The synthetic playing field

The combination of stocks and options can offer unlimited gains with limited risks to shortterm investors.

twitter-logo Sameer Bhardwaj        Print Edition: February, 2010

Expectations play an important role in stock markets. An investor may buy stock expecting its price to appreciate, while another may short-sell in anticipation of a fall in price. If the markets do not move as anticipated, both can result in losses. Short- and medium-term investors bet on the direction that the stock market will take over a pre-determined span of time. However, they are often agitated by temporary dips and upswings in stock markets and this leads them to exit their positions. However, if one combines buying and short-selling with option instruments, it not only helps limit the losses but also prevents distractions caused by daily variations. The combination of stocks and options proves beneficial when investors want to bet on the market direction over one to three months. This hedges their positions and provides opportunities for unlimited gains with limited risk. Let us understand these strategies

Synthetic Long Call: BUY STOCK, BUY PUT
XYZ Corp stock price (Rs)Stock pay-off (Rs)Put pay-off (Rs)Net pay-off (Rs)
100
-10,000
6,000
-4,000
125
-5,000
1,000
-4,000
145
-1,000
-3,000
-4,000
160
2,000
-4,000
-2,000
170
4,000
-4,000
Zero*
175
5,000
-4,000
1,000
190
8,000
-4,000
4,000
210
12,000
-4,000
8,000
Assuming zero brokerages & commissions; *break-even point

 

Hedging long position: The risk in a long position is due to the likelihood of a crash in the stock price. It can be hedged by buying a put option, which should have the same stock as the underlying security held by the investor. The strike price of the option should be equal to, or slightly lower than, the purchase price of the stock.

If the stock price rises, the investor benefits from price appreciation (after subtracting the cost of put option, plus brokerages and commissions). However, if the price falls, the investor can exercise the put option and, thereby, limit the loss. This combination of a stock and a put option is called synthetic long call because the pay-off from this strategy resembles the pay-off in the long call strategy (seeTake a Call, October 2009). However, there are considerable differences between the two calls. In case of a long call, the investor does not need to hold the stock, whereas synthetic long call insures against the downside risk of a stock that is already owned. Also, in a synthetic long call, the investor has taken an exposure to the stock to reap the benefits of price rise, dividends, bonus, rights, etc.

Synthetic Long Put: SHORT-SELL STOCK, BUY CALL
XYZ Corp stock price (Rs)Stock pay-off (Rs)Call pay-off (Rs)Net pay-off (Rs)
90
12,000
-3,600
8,400
95
11,000
-3,600
7,400
100
10,000
-3,600
6,400
115
7,000
-3,600
3,400
132
3,600
-3,600
Zero*
160
-2,000
-1,600
-3,600
190
-8,000
4,400
-3,600
215
-13,000
9,400
-3,600
Assuming zero brokerages & commissions; *break-even point

 

Hedging short position: The risk from short positions originates due to the probability of a rise in the stock price. It can be hedged by buying a call option, which should have the same stock as the underlying security that the investor is short-selling. The strike price of the call option should be equal to the sale price of the stock or slightly higher. The investor will benefit if the stock price falls (after subtracting the cost of option, plus brokerages and commissions). On the other hand, if the price rises, the investor can exercise the call option to limit the loss. This combination is termed as synthetic long put.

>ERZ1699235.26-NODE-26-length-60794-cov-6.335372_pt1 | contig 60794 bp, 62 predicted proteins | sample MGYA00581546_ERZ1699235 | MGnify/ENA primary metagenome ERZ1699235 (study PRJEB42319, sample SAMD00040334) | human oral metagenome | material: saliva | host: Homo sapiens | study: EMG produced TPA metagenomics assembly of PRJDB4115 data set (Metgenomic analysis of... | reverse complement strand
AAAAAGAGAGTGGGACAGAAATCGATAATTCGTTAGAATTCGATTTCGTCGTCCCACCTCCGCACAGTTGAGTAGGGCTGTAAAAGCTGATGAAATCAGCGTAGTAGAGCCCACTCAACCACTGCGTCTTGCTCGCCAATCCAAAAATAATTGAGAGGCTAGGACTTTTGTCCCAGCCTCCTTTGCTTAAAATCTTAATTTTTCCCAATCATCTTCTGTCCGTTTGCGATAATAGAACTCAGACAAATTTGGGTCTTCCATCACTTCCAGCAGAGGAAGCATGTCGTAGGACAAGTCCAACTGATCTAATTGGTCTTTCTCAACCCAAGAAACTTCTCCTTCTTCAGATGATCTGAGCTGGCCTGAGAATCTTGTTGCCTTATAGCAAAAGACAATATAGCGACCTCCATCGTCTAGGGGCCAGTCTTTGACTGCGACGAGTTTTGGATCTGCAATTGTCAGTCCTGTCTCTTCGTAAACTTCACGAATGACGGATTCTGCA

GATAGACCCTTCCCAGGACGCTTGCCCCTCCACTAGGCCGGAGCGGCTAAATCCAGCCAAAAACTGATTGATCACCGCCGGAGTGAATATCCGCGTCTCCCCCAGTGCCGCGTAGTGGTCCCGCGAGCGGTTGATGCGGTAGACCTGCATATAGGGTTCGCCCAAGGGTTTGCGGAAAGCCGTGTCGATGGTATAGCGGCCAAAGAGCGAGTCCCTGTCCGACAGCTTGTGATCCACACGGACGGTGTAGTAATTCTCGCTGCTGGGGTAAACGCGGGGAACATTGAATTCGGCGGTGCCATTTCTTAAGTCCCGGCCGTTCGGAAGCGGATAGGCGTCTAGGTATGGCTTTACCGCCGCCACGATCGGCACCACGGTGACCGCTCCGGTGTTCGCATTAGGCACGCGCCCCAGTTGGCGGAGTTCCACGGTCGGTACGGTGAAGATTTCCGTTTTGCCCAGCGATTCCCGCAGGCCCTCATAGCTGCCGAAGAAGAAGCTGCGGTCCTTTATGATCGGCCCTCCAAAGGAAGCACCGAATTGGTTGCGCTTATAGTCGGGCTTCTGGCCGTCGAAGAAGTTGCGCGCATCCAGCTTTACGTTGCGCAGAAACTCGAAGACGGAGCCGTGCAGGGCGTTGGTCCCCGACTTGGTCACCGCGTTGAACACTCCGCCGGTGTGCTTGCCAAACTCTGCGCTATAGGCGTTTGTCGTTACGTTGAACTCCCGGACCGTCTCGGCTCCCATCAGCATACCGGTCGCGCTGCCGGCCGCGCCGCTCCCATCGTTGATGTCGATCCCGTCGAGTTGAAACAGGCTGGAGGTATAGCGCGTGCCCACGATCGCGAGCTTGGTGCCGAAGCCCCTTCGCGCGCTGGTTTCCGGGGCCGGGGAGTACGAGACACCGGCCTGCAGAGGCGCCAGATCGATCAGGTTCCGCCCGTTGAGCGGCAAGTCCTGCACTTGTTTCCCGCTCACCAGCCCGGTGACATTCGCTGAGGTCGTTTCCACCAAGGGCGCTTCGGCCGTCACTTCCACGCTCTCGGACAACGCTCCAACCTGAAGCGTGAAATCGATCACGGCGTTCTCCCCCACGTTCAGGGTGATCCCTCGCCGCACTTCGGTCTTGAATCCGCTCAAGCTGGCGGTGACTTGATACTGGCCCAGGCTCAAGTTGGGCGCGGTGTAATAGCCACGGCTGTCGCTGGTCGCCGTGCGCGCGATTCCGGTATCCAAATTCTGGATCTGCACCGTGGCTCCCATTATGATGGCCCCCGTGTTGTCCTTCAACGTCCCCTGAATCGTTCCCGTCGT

In case of adverse circumstances, the pay-off from the options will increase in both the cases, which will help in restricting the loss. Let's consider an example.

XYZ Corporation
CMP (Rs)
150
Synthetic long call: BUY STOCK, BUY PUT
TRADER'S NAME
YOGESH
No. of shares purchased
200
Cost of purchase (Rs)
30,000
Put option
UNDERLYING SECURITY
XYZ CORPORATION
Strike price (Rs)
150
Premium (Rs)
20
Market lot (shares)
100
Cost of trade (Rs)
4,000
Synthetic long call: SHORT-SELL STOCK, BUY CALL
TRADER'S NAME
RAJEEV
No. of shares short-sold
200
Sale proceeds (Rs)
30,000
Call option
UNDERLYING SECURITY
XYZ CORPORATION
Strike price (Rs)
150
Premium (Rs)
18
Market lot (shares)
100
Cost of trade (Rs)
3,600
Assuming zero brokerages & commissions

 

The shares of XYZ Corporation are trading at Rs 150. Two investors, Yogesh and Rajeev, have different expectations regarding the share price movement over the next month. Yogesh believes the price will rise, whereas Rajeev expects it to crash. Both want to insure their positions against unfavourable outcomes. A put option with a strike price of Rs 150 is available for Rs 20, whereas a call option is available for Rs 18. The market lot is 100 shares. Yogesh enters the synthetic long call by buying 200 shares of XYZ Corp at Rs 150 per share and two ATM (at the money) put options for Rs 4,000 (20 x 100 x 2). On the other hand, Rajeev shortsells 200 shares and buys two ATM call options for Rs 3,600 (18 x 100 x 2) and enters the synthetic long put. We assume zero brokerages and commissions.

The pay-off from the synthetic long call offers the benefits of price rise. However, these accrue once the stock price recovers the cost of put option, that is, it moves beyond the break-even level of Rs 170 (the purchase price of the stock and the put option premium). On the other hand, if the expectation proves to be wrong, the loss is limited to Rs 4,000.

The pay-off from the synthetic long put is the reverse. Here, benefits will be available if the stock price crashes, but the profits will accrue once the price falls below the break-even level of Rs 132 (subtracting the call option premium from the price at which the stock is short-sold). However, if the price rises, the loss will be limited to Rs 3,600.

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